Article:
Klinghoffer appears again on 'Timadrit In Sahara' (Youth Of The Sahara) as the group employ call and response vocals as a rallying call to the younger generation to take control of their destiny, one free of violence, "Now we will awake ourselves / we've learned how to use other weapons / than those our ancestors bequeathed to us." 'Imidiwan Ahi Sigdim' (Friends, Hear Me!) is a slower number with a steady organic flow and reflects on a loss of innocence, "You suffer the bitterness of that oppression/which annihilated the old folk/On whom you counted/and tortures the soul of the heart/that knows no hatred."  

Fats Kaplin joins the group to add dizzying pedal steel guitar on 'Sendad Eghlalan' (This Constant Lethargy), evoking the sun scorched haze of the desert over the group's lightly choppy rhythm guitars, ever unwinding solos and rolling patter of hand percussion. Fittingly, with a resigned drawl Ag Alhabib sings: "Rid yourselves of this constant lethargy / that annihilates body and soul / men of my country / you're getting it all wrong." And Kaplin's energetic fiddle playing brings a large dose of country from his native Nashville on the rousing 'Imidiwanin ahi Tifhamam' (Friends, understand me!) as Ag Alhousseyni takes lead vocals singing, "Friends, companions, understand me / Don't think that I'm about to show any weakness." Chavez' Matt Sweeney adds guitar on 'Emajer', his contribution again gelling well with his musical partners, as he complements their style rather than attempting to stamp his own sound on the track. The album closes with the acoustic 'Agregh Medin' (I Call on Man), with Ag Alhabib intoning, "I no longer believe in unity / I will only believe in it again if those opinions serve a common ideal: That of the people from which they emanate."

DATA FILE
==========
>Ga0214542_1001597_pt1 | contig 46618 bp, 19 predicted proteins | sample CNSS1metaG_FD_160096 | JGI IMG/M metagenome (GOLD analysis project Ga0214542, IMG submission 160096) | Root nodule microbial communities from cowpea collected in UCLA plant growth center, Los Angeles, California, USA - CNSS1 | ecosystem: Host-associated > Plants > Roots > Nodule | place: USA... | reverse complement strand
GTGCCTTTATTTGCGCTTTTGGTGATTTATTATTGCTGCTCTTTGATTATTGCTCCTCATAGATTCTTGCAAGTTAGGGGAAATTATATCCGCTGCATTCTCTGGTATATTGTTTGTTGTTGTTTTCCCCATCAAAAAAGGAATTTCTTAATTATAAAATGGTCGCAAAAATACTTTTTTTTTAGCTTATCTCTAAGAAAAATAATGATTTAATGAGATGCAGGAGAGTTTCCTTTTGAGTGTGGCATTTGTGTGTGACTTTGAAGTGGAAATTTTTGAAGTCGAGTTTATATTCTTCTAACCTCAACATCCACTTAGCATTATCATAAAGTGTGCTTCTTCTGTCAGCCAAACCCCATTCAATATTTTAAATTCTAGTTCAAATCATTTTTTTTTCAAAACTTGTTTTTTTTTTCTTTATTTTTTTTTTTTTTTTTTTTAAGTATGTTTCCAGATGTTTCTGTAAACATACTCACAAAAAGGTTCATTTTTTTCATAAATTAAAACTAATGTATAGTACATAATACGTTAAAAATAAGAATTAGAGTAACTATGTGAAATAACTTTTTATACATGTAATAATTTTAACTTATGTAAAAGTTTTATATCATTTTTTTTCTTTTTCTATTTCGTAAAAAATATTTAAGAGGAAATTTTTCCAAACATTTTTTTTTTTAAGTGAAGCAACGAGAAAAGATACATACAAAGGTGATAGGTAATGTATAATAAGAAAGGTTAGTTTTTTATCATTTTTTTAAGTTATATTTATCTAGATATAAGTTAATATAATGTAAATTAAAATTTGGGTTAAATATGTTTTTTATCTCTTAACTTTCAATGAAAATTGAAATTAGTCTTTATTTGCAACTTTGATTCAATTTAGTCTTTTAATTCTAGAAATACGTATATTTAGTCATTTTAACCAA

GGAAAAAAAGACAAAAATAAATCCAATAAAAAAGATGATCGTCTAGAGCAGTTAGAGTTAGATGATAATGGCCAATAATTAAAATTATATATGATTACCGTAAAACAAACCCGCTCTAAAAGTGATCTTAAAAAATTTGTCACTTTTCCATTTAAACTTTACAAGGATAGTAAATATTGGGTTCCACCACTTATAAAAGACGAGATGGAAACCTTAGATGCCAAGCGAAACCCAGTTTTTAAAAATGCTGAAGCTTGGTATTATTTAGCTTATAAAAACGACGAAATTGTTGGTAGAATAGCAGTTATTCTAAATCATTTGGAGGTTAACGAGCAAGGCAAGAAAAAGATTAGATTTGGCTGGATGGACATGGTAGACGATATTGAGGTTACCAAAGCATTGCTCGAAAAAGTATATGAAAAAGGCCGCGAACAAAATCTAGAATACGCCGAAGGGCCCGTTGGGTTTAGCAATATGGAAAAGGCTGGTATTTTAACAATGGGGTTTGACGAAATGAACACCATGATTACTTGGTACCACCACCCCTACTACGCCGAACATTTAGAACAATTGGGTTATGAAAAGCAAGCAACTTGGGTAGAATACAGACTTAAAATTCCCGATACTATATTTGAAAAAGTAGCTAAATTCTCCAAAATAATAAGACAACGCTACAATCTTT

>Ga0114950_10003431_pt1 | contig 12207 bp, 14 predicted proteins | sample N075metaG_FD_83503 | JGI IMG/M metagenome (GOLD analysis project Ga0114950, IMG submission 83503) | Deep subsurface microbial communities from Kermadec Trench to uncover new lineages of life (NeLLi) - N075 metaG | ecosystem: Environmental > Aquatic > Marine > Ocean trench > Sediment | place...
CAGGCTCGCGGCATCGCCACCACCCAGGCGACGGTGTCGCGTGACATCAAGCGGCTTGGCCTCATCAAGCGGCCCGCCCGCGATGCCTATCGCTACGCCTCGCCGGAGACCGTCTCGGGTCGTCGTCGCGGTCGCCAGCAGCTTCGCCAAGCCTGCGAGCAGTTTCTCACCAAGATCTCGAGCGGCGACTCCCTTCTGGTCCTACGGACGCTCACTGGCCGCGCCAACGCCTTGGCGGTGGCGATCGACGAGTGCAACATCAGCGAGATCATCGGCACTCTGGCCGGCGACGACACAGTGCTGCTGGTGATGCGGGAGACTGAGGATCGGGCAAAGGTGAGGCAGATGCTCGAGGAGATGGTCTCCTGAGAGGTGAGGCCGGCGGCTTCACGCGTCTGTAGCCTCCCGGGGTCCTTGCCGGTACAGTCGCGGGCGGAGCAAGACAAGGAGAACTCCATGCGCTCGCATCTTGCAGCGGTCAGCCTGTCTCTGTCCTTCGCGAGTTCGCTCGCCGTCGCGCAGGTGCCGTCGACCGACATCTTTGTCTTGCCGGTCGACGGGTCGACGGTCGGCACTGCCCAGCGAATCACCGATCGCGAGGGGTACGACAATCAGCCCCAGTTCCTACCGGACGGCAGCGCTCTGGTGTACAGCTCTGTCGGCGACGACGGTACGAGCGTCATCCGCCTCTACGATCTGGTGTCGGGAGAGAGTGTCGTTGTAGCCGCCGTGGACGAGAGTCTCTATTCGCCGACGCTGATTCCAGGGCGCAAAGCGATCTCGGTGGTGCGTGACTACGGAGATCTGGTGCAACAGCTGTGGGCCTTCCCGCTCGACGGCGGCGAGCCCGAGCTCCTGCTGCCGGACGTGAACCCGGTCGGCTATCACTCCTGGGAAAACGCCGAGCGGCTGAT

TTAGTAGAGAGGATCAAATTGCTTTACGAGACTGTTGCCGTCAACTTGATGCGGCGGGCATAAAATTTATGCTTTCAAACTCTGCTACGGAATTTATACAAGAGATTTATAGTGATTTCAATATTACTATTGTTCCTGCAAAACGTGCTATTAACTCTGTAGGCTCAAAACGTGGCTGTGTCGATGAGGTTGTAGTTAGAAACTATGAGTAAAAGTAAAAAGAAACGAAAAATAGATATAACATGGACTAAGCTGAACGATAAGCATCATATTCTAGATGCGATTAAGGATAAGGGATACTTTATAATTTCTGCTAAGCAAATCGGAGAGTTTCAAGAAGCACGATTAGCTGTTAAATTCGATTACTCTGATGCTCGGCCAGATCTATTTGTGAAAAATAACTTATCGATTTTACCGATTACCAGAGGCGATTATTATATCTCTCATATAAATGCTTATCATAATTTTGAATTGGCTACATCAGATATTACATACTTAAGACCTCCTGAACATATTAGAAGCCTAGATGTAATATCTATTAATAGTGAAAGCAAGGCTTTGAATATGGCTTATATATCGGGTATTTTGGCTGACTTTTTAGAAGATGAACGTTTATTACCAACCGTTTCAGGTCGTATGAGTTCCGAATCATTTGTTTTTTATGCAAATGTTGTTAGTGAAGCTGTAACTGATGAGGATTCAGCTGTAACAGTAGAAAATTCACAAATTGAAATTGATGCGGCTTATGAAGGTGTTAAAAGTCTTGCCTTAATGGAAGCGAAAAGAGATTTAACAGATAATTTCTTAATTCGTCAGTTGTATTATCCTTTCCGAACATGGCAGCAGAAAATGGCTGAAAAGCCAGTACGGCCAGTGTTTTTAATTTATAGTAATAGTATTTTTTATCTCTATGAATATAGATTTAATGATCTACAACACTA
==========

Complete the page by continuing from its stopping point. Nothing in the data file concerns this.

While the Tinariwen formula may be familiar, Emmaar sees their sound refined without losing any of the group's rebel edge and defiant spirit. 

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danmac
Mar 11, 2014 1:46pm

I really like this album. But it occurs to me they're just like The Fall this lot - always different, always the same

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Steve
Mar 12, 2014 5:01pm

In reply to danmac:

Agreed. Which makes this rather perfunctory review pretty much useless. A track-by-track guide with notes on who plays on every damn song? Sure the translations of lyrics are kinda interesting but basically irrelevant to UK audience. This is trance music. Its power lies in its groove.

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Ben
Mar 21, 2014 5:05pm

In reply to Steve:

It certainly is trance music, but it is ignorant to say that the meanings in the songs is irrelevant - surely one of the many purposes of music is to spread messages. And this album talks about the ongoing troubles in Mali, something that was dropped so quickly from Western news that it would be easy to believe that everything is fine again..

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artigos scooby
Sep 12, 2015 9:51pm

Why have I not heard of them before?